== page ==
What digital marketing tools do your require as part of your web build? Perhaps you need integration with an email newsletter program or your CRM such as Salesforce. The more marketing integration the better, but as you can imagine, the more sophisticated the website becomes, the more time needed to develop it and that will put the price up.
Another biggie! Do you require your website to be optimised for search engines? The answer to this should be YES and you need to make sure that, if a web company is quoting for this, that you fully understand what you’re getting. Generally, SEO on a new website should include all the basic SEO practices such as SEO-friendly URLs, meta data, correct page mark-up (h1, h2, h3, p etc.), internal linking, keyword research, and may also include things such as 301 redirects, fetching as Google, XML Sitemaps, Analytics integration, Search Console set-up and more. Whatever you’re being offered, just make sure that it’s been done as promised at the end of the project and, if you’re not sure, ask!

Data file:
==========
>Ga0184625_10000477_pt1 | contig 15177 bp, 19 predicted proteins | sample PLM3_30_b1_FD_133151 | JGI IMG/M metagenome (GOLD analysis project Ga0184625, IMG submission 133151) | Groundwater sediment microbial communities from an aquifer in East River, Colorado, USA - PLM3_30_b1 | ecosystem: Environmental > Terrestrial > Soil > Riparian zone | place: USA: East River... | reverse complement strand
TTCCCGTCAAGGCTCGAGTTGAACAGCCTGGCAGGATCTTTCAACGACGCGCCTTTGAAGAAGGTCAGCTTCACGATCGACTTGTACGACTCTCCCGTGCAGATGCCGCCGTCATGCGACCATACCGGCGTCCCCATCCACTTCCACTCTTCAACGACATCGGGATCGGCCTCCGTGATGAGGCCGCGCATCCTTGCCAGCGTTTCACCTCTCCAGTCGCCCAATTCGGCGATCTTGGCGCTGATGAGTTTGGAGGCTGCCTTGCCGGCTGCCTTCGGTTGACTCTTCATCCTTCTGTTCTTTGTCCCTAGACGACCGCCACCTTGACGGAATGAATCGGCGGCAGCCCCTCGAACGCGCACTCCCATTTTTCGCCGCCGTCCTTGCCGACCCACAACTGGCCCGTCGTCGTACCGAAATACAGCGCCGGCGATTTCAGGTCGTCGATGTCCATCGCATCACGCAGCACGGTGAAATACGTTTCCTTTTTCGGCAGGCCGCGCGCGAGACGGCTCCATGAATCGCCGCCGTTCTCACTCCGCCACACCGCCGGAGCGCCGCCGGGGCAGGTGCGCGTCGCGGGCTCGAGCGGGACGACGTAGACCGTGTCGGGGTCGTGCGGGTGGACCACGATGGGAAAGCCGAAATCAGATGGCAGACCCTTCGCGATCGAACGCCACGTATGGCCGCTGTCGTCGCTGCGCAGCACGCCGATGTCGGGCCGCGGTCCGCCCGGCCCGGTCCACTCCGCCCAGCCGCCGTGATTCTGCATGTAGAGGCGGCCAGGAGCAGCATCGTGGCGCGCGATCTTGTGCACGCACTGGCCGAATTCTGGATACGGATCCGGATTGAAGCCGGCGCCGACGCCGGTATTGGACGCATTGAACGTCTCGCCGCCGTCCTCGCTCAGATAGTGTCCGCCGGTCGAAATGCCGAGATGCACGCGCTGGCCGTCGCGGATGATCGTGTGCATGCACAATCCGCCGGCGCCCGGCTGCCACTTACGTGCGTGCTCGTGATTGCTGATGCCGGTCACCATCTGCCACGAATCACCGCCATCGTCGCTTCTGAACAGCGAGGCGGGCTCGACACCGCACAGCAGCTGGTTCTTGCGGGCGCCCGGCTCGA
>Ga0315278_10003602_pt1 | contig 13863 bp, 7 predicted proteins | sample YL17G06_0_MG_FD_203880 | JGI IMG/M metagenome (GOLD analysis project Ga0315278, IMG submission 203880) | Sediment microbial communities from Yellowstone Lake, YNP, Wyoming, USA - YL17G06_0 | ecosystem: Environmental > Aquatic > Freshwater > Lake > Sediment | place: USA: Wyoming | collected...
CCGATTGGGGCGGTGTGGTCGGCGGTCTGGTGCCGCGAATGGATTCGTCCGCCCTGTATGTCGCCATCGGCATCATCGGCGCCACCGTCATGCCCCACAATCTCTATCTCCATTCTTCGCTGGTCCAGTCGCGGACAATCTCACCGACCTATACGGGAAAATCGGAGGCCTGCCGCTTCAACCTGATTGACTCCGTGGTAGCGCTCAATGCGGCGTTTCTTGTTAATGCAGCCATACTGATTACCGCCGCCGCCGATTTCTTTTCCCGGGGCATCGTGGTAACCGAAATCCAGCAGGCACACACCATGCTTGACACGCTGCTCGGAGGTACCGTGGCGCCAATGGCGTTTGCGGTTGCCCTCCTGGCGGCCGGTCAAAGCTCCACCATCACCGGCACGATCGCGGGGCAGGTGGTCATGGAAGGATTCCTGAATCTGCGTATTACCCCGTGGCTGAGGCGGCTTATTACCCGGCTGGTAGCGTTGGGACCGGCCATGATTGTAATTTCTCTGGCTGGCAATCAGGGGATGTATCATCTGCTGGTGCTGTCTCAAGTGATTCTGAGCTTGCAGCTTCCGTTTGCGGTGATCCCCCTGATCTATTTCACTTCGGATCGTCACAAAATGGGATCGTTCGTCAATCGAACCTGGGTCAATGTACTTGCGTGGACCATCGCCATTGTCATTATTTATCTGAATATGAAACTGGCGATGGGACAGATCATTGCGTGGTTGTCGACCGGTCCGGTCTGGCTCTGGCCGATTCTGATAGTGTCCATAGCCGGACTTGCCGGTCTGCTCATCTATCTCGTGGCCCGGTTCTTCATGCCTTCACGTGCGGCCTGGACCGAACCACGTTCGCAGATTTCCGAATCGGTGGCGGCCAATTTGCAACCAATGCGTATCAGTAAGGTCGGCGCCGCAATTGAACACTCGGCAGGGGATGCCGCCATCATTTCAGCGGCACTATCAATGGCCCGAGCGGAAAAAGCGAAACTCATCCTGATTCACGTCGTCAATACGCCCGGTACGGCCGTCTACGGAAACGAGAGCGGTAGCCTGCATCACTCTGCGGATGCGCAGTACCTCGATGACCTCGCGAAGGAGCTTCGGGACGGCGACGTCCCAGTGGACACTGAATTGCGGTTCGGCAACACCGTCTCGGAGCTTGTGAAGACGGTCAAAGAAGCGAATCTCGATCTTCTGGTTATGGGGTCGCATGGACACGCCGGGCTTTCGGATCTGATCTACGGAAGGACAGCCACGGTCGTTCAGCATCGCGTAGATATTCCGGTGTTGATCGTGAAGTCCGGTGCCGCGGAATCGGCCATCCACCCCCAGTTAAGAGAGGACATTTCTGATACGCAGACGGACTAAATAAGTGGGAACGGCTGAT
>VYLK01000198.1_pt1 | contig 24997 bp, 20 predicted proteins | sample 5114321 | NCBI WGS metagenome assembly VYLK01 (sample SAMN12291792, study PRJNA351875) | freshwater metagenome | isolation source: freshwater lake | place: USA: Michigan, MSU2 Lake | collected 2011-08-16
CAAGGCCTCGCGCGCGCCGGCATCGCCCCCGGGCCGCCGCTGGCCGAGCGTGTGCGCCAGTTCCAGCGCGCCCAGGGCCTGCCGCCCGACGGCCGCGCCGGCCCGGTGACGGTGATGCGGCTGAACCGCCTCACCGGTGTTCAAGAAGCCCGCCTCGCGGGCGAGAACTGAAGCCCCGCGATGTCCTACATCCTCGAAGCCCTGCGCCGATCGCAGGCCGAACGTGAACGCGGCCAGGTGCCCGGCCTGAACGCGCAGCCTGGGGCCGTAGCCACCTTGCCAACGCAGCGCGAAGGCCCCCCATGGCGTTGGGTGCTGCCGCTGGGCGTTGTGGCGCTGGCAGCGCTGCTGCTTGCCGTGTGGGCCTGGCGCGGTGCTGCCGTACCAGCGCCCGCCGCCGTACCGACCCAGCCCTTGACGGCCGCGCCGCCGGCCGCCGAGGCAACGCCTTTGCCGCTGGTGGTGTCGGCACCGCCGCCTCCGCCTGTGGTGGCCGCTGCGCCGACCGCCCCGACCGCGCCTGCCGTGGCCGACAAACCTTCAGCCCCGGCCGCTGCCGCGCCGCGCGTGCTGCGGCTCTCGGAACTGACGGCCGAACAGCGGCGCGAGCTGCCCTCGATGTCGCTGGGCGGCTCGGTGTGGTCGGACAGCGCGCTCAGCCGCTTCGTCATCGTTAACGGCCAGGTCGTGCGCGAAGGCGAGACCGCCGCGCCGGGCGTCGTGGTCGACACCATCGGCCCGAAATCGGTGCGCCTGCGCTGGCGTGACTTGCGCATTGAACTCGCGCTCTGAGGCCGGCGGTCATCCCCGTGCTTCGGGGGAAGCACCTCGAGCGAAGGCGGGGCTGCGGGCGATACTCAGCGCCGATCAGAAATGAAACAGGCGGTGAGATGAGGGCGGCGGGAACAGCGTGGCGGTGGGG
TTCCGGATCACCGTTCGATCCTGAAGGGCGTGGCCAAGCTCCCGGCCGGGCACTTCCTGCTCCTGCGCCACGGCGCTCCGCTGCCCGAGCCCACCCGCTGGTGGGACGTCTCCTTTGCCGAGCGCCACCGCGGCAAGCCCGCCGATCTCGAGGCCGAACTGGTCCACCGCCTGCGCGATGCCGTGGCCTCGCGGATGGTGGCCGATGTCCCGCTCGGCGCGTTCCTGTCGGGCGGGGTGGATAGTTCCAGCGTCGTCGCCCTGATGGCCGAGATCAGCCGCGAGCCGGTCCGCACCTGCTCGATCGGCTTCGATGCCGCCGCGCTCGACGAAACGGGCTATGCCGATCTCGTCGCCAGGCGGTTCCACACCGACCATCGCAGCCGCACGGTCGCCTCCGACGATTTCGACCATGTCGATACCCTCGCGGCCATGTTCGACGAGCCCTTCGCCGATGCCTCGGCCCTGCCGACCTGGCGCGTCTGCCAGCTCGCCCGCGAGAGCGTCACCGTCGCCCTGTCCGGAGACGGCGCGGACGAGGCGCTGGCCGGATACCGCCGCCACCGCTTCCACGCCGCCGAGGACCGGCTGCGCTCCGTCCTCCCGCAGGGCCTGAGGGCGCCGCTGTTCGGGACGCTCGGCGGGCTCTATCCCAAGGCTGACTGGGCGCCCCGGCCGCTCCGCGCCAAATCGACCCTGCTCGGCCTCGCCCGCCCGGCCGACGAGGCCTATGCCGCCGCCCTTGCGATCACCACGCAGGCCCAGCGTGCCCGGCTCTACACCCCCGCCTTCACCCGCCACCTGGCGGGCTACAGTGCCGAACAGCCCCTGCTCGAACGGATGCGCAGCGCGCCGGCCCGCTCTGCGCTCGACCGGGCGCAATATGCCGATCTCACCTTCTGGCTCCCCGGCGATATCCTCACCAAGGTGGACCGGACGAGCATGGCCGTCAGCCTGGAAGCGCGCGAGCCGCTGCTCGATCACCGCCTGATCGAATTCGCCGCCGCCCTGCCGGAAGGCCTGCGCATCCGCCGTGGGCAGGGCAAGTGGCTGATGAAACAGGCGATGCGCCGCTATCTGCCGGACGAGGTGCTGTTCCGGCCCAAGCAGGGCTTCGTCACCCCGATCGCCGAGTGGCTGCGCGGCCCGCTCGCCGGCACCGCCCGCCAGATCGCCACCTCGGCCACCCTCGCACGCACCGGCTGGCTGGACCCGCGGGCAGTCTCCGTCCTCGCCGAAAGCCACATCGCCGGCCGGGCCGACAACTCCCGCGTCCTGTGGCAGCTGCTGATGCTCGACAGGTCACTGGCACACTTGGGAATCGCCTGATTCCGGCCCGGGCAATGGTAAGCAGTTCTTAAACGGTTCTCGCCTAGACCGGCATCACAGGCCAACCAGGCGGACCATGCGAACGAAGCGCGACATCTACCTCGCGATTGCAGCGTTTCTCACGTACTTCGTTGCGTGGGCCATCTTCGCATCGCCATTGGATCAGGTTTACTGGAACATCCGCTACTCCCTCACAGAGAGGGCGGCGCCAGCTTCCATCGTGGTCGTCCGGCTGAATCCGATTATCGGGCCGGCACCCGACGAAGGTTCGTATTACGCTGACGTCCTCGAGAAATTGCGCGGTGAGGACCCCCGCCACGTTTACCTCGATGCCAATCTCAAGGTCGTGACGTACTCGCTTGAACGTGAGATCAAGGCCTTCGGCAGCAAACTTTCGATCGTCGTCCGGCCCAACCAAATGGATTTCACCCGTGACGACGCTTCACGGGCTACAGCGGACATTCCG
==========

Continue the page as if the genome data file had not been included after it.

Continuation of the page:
The performance of a modern website is very important and will continue to be a huge part of a successful business website. What we’re talking about here is how fast the site loads on different devices. Sites can be tested by tools such as Google Page Speed for an insight into how they perform. The better the speed, the better chance your site will have getting ranked in search engines, especially when it comes to mobile search results which are treated very differently to desktop results. Generally, developers will need to put more effort and design consideration into your website when they build it, so a better performing site will probably mean a higher cost in this area.
Do you have an existing site? This may actually make the project a little more expensive, as a good web agency should be able to put together a Website Transition Package for you to make sure that the new site can launch seamlessly when it replaces the old one. Key things that should be carried out with care are domain DNS switching, hosting set-up, URL redirects, URL formatting, meta data transfer, and keeping a close eye on the tools on offer within Google Search Console before and after the new site is launched.